Bundled Consent – The First Divergence in Member States' Case Law on GDPR

Simon Roth
Simon Roth

Making the offering of a service conditional upon the data subject's consent to the processing of her or his personal data is a problem under GDPR. But is bundling consent always unlawful or not? In what may be the first judicial clash among the highest courts of EU Member States on the interpretation of the GDPR, this question has recently been answered differently.

Unbundling consent in the GDPR

In the context of obtaining the data subject's consent to processing of personal data, Article 7(4) GDPR states that «when assessing whether consent is freely given, utmost account shall be taken of whether […]  the performance of a contract, including the provision of a service, is conditional on consent to the processing of personal data that is not necessary for the performance of that contract.»

Similarly, Recital 43 presumes that consent is not freely given «if the performance of a contract, including the provision of a service, is dependent on the consent despite such consent not being necessary for such performance.».

This has become known as the requirement to offer the data subject the opportunity of unbundled consent. You should not make your service dependent on the data subject's consent to the processing of her or his personal data.

Conflicting views in Austria and Italy

However, whether this requirement is mandatory in every case or just represents a presumption that can be rebutted by the data controller has become an issue of controversy.

The highest courts of two EU Member States have recently taken opposing views:

  • The Supreme Court of Austria held on August 30, 2018 that the prohibition of bundling consent is absolute in nature and that there is no room for exceptions. Accordingly, the defendant's practice to incorporate a consent clause in its general terms and conditions, which had to be accepted before the service could be obtained, was held to infringe Article 7(4) GDPR in any event. While the court noted that some GDPR commentators disagreed with the absolute approach, it found that an absolute prohibition of bundling consent followed from the wording of Recital 43.
  • In contrast, a couple of weeks before, on July 2, 2018, the Supreme Court of Italy had taken a softer view. The court gave considerable weight to the question whether the service, to whom the data subject must give her or his personal data, is unique in the sense that the data subject cannot obtain the same services somewhere else. Only in such circumstances would it be justified to ban the bundling of consent. In the absence of alternatives to the service in question, the data subject would be forced to consent to the processing of her or his personal data, which in turn would render the consent not to be freely given. However, where reasonable alternatives do exist, the court further explained, «nothing would prevent the website operator to decline to offer the service to anyone who does not consent to receive promotional emails.».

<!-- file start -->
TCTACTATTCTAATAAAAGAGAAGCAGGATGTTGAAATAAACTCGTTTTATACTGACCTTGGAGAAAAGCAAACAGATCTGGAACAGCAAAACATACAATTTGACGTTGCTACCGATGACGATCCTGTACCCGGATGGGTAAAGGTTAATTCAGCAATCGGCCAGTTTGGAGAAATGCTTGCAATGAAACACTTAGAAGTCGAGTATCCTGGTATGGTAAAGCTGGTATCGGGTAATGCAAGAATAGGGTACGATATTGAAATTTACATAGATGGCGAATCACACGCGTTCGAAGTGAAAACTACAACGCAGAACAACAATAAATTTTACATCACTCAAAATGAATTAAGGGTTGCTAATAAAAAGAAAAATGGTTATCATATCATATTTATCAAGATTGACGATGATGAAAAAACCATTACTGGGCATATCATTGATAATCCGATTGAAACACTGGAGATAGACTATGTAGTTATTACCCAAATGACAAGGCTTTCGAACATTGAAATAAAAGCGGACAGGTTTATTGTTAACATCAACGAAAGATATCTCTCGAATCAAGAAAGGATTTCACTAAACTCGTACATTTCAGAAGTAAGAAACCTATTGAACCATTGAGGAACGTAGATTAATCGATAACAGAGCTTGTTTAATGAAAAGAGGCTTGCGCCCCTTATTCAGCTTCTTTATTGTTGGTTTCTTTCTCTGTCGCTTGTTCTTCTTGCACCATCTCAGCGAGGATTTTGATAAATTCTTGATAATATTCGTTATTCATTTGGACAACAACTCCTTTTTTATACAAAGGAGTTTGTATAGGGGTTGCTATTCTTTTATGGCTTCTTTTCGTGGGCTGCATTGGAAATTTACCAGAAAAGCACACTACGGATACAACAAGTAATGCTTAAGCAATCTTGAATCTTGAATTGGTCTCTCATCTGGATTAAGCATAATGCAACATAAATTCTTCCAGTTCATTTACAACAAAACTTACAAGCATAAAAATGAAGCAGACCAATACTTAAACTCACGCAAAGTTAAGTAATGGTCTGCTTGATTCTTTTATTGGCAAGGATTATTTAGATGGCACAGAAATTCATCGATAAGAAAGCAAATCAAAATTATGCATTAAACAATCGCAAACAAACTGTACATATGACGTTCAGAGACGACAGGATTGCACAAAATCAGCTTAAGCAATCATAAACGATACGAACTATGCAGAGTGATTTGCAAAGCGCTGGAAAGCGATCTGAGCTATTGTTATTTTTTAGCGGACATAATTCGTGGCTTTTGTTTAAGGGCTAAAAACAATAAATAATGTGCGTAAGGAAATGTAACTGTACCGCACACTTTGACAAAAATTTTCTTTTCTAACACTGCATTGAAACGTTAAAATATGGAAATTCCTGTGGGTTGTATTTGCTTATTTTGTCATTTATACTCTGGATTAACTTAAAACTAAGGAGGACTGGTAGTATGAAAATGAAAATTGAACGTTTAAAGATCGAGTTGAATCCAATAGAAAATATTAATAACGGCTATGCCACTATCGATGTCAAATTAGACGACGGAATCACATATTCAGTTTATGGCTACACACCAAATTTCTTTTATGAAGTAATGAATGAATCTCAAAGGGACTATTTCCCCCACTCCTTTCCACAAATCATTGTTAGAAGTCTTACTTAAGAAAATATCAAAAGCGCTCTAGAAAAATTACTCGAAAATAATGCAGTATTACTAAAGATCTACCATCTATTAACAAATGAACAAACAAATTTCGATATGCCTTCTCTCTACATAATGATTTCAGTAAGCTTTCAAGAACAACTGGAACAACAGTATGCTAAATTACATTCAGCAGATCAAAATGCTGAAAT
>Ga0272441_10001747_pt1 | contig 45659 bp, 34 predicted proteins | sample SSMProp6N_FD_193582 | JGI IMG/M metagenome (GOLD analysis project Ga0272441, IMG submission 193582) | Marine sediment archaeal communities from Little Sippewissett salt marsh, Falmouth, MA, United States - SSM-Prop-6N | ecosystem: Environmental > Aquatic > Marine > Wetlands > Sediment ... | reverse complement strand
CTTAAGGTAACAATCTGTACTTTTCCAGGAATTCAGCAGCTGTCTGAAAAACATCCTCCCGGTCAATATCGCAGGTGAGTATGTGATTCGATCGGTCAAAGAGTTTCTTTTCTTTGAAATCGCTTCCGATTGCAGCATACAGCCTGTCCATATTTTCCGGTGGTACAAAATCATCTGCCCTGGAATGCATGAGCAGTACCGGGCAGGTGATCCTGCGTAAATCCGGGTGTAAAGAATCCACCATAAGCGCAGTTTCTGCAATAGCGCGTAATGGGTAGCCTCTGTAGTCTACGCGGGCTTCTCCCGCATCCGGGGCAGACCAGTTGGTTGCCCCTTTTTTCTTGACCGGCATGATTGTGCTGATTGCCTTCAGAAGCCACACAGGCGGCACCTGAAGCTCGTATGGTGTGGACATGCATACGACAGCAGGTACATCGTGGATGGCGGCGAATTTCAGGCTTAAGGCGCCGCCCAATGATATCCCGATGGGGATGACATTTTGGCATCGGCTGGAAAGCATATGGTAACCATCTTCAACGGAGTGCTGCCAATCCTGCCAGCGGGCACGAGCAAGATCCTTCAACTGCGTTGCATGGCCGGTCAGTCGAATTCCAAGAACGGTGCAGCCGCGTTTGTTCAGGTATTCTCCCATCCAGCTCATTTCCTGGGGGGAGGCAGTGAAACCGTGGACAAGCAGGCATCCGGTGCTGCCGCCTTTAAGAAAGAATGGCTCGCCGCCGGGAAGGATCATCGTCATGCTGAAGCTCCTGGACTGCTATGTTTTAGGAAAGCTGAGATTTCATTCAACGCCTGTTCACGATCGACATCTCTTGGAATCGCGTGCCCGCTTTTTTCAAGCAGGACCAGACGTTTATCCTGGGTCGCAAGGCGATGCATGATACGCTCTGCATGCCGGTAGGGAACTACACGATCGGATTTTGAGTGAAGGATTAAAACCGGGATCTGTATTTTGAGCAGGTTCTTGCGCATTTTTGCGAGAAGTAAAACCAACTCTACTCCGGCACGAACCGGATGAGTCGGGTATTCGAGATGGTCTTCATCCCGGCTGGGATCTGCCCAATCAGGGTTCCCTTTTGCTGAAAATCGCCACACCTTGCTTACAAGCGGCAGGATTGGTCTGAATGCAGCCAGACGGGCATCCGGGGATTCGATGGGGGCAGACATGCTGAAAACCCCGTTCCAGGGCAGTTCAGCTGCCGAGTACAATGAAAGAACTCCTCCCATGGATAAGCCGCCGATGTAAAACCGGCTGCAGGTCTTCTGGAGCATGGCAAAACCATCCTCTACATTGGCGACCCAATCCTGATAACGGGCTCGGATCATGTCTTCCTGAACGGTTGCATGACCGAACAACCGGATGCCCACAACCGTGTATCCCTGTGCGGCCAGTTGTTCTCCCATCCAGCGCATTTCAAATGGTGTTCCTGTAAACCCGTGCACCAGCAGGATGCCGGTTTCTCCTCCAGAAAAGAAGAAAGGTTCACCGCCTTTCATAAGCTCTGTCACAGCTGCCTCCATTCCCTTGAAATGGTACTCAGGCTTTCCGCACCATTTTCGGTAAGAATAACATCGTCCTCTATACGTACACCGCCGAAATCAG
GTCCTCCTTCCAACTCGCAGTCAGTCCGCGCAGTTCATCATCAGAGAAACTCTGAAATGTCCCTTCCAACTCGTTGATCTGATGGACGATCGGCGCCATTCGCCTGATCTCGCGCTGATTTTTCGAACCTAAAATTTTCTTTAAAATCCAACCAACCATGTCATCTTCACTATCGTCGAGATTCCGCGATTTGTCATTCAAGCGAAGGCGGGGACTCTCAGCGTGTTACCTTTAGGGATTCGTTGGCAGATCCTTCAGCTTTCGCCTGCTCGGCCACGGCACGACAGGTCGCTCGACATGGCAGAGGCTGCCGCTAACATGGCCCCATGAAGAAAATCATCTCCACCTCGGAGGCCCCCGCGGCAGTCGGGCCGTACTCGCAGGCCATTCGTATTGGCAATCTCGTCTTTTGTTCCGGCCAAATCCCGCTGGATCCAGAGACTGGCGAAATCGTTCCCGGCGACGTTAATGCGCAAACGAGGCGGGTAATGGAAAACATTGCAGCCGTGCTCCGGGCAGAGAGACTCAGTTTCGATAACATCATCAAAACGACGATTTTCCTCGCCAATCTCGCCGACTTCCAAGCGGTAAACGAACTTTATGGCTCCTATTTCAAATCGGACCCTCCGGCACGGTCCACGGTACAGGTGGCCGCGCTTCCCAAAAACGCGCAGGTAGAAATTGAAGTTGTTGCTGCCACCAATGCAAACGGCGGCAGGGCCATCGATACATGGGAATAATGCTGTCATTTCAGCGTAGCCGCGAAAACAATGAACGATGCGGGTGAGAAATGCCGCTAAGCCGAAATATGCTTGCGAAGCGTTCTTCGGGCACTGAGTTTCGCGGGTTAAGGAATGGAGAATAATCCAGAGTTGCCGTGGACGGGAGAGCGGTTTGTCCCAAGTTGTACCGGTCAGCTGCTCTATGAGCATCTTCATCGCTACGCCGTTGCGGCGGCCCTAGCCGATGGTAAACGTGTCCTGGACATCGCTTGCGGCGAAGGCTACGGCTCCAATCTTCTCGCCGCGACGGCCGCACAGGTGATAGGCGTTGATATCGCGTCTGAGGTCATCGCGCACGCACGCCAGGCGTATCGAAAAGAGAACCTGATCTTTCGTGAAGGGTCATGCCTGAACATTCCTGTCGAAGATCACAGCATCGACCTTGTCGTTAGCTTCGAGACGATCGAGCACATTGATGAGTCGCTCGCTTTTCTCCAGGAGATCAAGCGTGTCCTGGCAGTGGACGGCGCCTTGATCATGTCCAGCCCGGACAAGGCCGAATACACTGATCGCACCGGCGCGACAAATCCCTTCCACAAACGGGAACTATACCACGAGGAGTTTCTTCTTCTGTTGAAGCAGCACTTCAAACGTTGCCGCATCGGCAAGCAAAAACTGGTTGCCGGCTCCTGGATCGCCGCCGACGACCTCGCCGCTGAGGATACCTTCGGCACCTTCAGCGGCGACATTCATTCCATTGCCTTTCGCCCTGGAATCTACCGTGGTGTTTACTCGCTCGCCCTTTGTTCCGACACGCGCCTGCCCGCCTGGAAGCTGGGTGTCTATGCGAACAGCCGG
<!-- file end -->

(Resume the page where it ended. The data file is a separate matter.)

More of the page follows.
Analysis

Against this background, it is unfortunate that the Supreme Court of Austria did not refer the interpretation of Article 7(4) GDPR to the to the Court of Justice of the European Union (CJEU). Invoking the doctrine that Member States courts are not bound to make a referral where EU law is clear, the Supreme Court considered that Recital 43 expresses an absolute prohibition of bundling consent.

Yet, apart from the fact that Article 7(4) GDPR only requires to «take utmost account», which suggests a qualified prohibition rather than an absolute one, it is only the German translation of Recital 43 that implies an absolute prohibition. Literally translated into English, Recital 43 in German states that «consent is deemed not to be freely given».

This is not, however, what the recital does indeed state in English («[c]onsent is presumed not to be given freely»), in French («[l]e consentement est présumé ne pas avoir été donné librement»), in Italian («si presume che il consenso non sia stato liberamente espresso») or in Spanish («[s]e presume que el consentimiento no se ha dado libremente»), a fact that the Austrian court has clearly overlooked.

It can only be hoped that future courts will be more precise and refer the controversial question to the CJEU. Meanwhile, in my opinion, the discussion about the requirement to unbundle consent casts further doubt on the still often-heard advice that consent should be the usual legal basis for processing personal data. Data controllers should rather carefully consider whether the legal bases of contractual necessity (Art. 6(1)(b) GDPR), legal necessity (Art. 6(1)(c) GDPR) or legitimate interests (Art. 6(1)(f) GDPR) are more appropriate in the specific case.

Judgment of the Supreme Court of Austria (Oberster Gerichtshof) of August 30, 2018, 6 Ob 140/18h (in German)

Judgment of the Supreme Court of Italy (Corte Suprema di Cassazione) of July 2, 2018, 17278/2018 (in Italian)

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